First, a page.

Got Esperanza?: Bass phenom Esperanza Spalding has played the White House twice in the last six months.
Esperanza Spalding's star is rising fast. The bass-playing phenom, who's been to the White House twice in the last six months, plays two shows at Kuumbwa.
By Jaime Nabrynski
IN THE video footage, Esperanza Spalding walks confidently down the red-carpeted aisle in a sequined camisole and form-fitting skirt, her trademark afro an outsized halo. She takes her place at a standup bass on center stage and then, bathed in the spotlight, launches into a fresh, stripped-down rendering of "Overjoyed" marked as much by its expressiveness as by its economy. Four feet away, sitting in the front row, Barack and Michelle Obama take it in.
The tribute to Stevie Wonder hosted by the White House in February derailed the 24-year-old Spalding's first scheduled visit to Kuumbwa. Now--following a second White House appearance on May 12 at an evening of jazz and spoken word hosted by the Obamas--she makes it up to her Santa Cruz fans in two shows on June 22.
They're in for a treat. Esperanza Spalding's singing and bass playing fluctuate between the leisurely tempos of smoother jazz rhythms and a faster, swing-driven pace. She fuses jazz, blues and funk with Brazilian and Afro-Cuban influences. With her voice as a second instrument, she improvises melodies, scatting with the ease of an Ella Fitzgerald or a Sarah Vaughn. Recognizing the women who came before her, Spalding downplays the commotion around being a young woman in jazz.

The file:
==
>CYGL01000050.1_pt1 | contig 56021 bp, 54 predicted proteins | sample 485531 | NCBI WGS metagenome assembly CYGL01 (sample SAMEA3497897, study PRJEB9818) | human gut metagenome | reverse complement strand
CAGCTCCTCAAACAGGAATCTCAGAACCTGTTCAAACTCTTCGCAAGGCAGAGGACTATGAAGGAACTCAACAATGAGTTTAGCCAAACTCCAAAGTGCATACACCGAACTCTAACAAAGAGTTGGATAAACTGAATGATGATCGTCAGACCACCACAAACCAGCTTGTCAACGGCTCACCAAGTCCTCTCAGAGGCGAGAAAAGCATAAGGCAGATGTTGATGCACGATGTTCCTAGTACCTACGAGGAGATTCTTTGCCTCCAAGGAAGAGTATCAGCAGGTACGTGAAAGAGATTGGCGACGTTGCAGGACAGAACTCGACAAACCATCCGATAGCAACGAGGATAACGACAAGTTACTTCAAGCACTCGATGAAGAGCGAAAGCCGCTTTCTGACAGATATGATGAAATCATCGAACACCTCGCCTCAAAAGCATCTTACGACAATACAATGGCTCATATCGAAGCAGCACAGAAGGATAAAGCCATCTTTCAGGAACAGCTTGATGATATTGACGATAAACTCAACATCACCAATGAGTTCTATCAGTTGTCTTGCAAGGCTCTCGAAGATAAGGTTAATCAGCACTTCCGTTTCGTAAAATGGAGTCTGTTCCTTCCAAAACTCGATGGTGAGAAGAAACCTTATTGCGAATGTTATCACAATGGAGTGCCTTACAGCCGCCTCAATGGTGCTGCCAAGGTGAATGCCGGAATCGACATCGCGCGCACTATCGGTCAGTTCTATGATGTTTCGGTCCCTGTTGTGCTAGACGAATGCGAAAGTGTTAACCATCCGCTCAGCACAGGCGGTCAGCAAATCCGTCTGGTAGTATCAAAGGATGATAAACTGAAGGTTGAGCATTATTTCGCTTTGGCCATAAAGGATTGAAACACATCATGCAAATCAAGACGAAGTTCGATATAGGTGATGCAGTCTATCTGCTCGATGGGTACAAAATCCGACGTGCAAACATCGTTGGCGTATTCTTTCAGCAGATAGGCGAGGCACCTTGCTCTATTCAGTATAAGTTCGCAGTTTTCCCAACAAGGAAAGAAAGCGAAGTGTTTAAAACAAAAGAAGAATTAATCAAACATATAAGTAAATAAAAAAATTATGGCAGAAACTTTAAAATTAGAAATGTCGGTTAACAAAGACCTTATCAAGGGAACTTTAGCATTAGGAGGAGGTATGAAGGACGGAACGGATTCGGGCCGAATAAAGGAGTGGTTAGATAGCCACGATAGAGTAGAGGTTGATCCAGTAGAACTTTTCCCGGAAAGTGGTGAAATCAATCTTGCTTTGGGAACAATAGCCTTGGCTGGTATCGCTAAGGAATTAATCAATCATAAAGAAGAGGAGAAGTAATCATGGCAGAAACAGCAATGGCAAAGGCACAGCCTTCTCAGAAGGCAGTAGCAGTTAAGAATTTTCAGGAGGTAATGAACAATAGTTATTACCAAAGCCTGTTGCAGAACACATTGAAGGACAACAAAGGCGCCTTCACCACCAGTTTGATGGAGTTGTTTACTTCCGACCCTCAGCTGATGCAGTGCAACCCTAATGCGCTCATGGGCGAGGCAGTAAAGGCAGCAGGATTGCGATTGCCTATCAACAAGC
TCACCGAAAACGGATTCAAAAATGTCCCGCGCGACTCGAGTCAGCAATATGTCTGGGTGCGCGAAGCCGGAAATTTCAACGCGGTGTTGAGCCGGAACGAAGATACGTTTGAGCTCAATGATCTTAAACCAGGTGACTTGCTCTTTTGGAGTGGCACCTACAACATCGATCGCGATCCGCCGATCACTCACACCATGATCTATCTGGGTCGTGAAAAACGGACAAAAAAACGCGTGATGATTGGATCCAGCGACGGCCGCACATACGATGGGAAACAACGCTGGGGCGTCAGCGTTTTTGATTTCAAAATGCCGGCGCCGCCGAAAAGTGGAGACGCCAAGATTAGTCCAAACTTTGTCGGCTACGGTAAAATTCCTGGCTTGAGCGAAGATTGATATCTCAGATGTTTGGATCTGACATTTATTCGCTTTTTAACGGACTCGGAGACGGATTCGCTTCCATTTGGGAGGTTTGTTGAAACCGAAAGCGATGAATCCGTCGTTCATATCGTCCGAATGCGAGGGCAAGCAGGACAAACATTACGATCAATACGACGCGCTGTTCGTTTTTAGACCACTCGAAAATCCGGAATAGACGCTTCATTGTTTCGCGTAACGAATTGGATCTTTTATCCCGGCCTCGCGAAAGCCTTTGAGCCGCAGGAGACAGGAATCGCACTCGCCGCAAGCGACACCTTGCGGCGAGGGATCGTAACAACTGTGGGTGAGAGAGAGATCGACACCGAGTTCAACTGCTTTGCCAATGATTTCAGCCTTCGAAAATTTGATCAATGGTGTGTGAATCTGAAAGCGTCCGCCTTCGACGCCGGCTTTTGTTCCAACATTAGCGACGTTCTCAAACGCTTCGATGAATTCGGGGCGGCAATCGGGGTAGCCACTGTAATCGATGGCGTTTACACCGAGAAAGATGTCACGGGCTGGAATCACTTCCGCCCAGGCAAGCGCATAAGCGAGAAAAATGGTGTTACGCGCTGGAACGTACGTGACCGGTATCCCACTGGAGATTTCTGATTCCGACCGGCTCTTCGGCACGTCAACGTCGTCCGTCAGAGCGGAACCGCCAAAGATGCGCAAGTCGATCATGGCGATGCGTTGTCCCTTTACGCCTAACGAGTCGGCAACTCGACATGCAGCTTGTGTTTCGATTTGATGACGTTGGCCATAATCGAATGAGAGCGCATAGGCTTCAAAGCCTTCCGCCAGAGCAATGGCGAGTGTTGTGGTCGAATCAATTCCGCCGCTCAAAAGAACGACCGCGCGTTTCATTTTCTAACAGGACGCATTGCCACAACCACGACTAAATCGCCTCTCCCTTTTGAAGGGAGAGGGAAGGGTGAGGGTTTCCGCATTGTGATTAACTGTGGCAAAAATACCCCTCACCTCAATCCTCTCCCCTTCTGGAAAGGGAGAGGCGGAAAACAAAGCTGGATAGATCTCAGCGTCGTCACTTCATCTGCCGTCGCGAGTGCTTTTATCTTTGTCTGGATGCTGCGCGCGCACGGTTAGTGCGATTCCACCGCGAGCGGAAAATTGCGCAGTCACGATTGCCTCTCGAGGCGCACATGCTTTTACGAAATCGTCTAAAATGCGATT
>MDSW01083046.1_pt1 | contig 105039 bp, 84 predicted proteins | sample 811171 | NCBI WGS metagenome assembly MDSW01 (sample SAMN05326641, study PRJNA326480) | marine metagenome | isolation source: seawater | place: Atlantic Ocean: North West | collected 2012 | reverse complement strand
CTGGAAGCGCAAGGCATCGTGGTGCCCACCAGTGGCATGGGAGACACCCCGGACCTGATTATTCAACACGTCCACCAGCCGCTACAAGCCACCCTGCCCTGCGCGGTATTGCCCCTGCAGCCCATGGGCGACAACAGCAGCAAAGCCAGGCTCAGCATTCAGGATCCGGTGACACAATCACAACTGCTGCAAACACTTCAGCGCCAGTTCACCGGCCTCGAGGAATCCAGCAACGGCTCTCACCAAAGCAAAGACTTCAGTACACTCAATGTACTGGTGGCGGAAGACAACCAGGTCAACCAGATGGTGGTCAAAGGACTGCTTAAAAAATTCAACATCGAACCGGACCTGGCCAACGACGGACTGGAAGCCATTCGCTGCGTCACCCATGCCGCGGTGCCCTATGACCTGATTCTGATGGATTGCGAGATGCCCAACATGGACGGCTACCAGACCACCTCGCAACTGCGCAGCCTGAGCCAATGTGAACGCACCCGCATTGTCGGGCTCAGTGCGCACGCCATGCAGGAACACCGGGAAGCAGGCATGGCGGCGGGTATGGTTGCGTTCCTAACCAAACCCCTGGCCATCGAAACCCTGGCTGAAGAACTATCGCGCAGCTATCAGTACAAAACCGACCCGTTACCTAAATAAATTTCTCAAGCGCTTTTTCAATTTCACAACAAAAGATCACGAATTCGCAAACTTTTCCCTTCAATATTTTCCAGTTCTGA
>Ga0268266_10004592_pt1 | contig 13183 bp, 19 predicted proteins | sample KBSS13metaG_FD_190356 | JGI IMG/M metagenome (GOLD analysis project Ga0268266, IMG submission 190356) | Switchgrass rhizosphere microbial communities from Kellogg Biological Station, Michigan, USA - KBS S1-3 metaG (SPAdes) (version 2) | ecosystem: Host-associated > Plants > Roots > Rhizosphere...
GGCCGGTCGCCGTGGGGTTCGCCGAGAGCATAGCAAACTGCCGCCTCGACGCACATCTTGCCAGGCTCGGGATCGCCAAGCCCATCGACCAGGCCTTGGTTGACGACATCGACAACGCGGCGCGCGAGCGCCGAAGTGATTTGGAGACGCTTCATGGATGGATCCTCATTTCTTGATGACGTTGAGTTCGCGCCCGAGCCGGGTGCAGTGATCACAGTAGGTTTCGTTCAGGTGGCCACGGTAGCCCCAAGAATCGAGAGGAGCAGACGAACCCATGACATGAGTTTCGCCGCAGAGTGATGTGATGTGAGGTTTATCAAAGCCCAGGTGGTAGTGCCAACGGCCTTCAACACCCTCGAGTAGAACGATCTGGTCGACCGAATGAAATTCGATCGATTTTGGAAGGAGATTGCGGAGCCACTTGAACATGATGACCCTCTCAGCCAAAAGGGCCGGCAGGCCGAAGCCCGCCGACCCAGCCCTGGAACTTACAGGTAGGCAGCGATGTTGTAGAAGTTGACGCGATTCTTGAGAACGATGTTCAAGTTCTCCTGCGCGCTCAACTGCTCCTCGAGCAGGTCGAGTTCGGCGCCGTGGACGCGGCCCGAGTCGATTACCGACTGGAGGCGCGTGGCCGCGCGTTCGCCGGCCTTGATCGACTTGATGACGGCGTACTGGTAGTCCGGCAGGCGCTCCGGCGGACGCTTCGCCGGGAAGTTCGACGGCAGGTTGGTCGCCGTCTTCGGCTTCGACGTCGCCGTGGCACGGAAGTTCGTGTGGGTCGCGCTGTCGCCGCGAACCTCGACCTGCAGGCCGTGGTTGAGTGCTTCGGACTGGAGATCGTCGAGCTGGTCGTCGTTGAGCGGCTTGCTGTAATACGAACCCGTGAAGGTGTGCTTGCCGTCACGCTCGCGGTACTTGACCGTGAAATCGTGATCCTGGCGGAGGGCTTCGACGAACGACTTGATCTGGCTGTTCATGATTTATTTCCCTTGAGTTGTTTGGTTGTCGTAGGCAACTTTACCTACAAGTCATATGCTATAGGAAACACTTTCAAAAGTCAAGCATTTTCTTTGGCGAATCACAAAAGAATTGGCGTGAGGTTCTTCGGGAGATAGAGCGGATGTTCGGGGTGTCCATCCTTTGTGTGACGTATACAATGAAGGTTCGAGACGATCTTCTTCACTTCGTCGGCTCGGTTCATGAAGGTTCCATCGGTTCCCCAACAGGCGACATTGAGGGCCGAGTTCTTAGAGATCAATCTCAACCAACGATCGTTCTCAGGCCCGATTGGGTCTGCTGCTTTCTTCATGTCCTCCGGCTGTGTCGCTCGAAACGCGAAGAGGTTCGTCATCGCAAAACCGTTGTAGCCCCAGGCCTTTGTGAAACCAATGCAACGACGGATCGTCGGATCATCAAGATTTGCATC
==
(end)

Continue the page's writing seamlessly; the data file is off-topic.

"In a couple more decades, jazz will credit women just as it does men," she says. "I'm aware that I'm at the tail end of the initial trailblazers that made it possible for me to do my thing."
Spalding was raised in Portland, Ore., by a single mother. During grade school, she endured an extensive illness that resulted in her being home schooled on and off, a blessing in disguise. She bounced around different schools, and while at home she spent the extra time teaching herself to play the violin. Her talent blossomed quickly; at the age of 15, she was made concertmaster of the Chamber Music Society of Oregon.
Violin wasn't her only passion. At 14, Spalding happened to pick up a standing bass during music class at a high school she attended for a short while. When a teacher found her experimenting, she was given a single bass line to practice, and her love of the instrument took off from there. At 16 she earned her GED and through a scholarship was able to attend Portland State University to study music, focusing on the bass. But she wasn't happy, and when a teacher suggested she apply to Berklee School of Music, she followed up. Since she lacked the funds to make it across the country, her friends held a benefit concert, earning Spalding the money to attend the school. After graduating, Spalding became, at age 20, the youngest faculty member in the college's history.
Though she's currently too busy performing to continue her stint as an instructor, Spalding says it was this time with her students that pushed her to remaster her own musical understanding, forcing her to "instinctively go back and delve into it again." In May 2008 Spalding produced her first solo album, Esperanza, a culmination of her vocal, instrumental and compositional talents.
As for her future, Spalding expects "incredible things." She's interested in the continuing evolution of jazz and has a specific goal in mind.
"I want to help music as an art reach that blend of cerebral, creative freedom ... with accessibility and the knowledge of how to present it," she says.
ESPERANZA SPALDING performs Monday, June 22, at 7 and 9pm at Kuumbwa, 320-2 Cedar St., Santa Cruz. Tickets are $25 advance/ $28 door; 831.427.2227.
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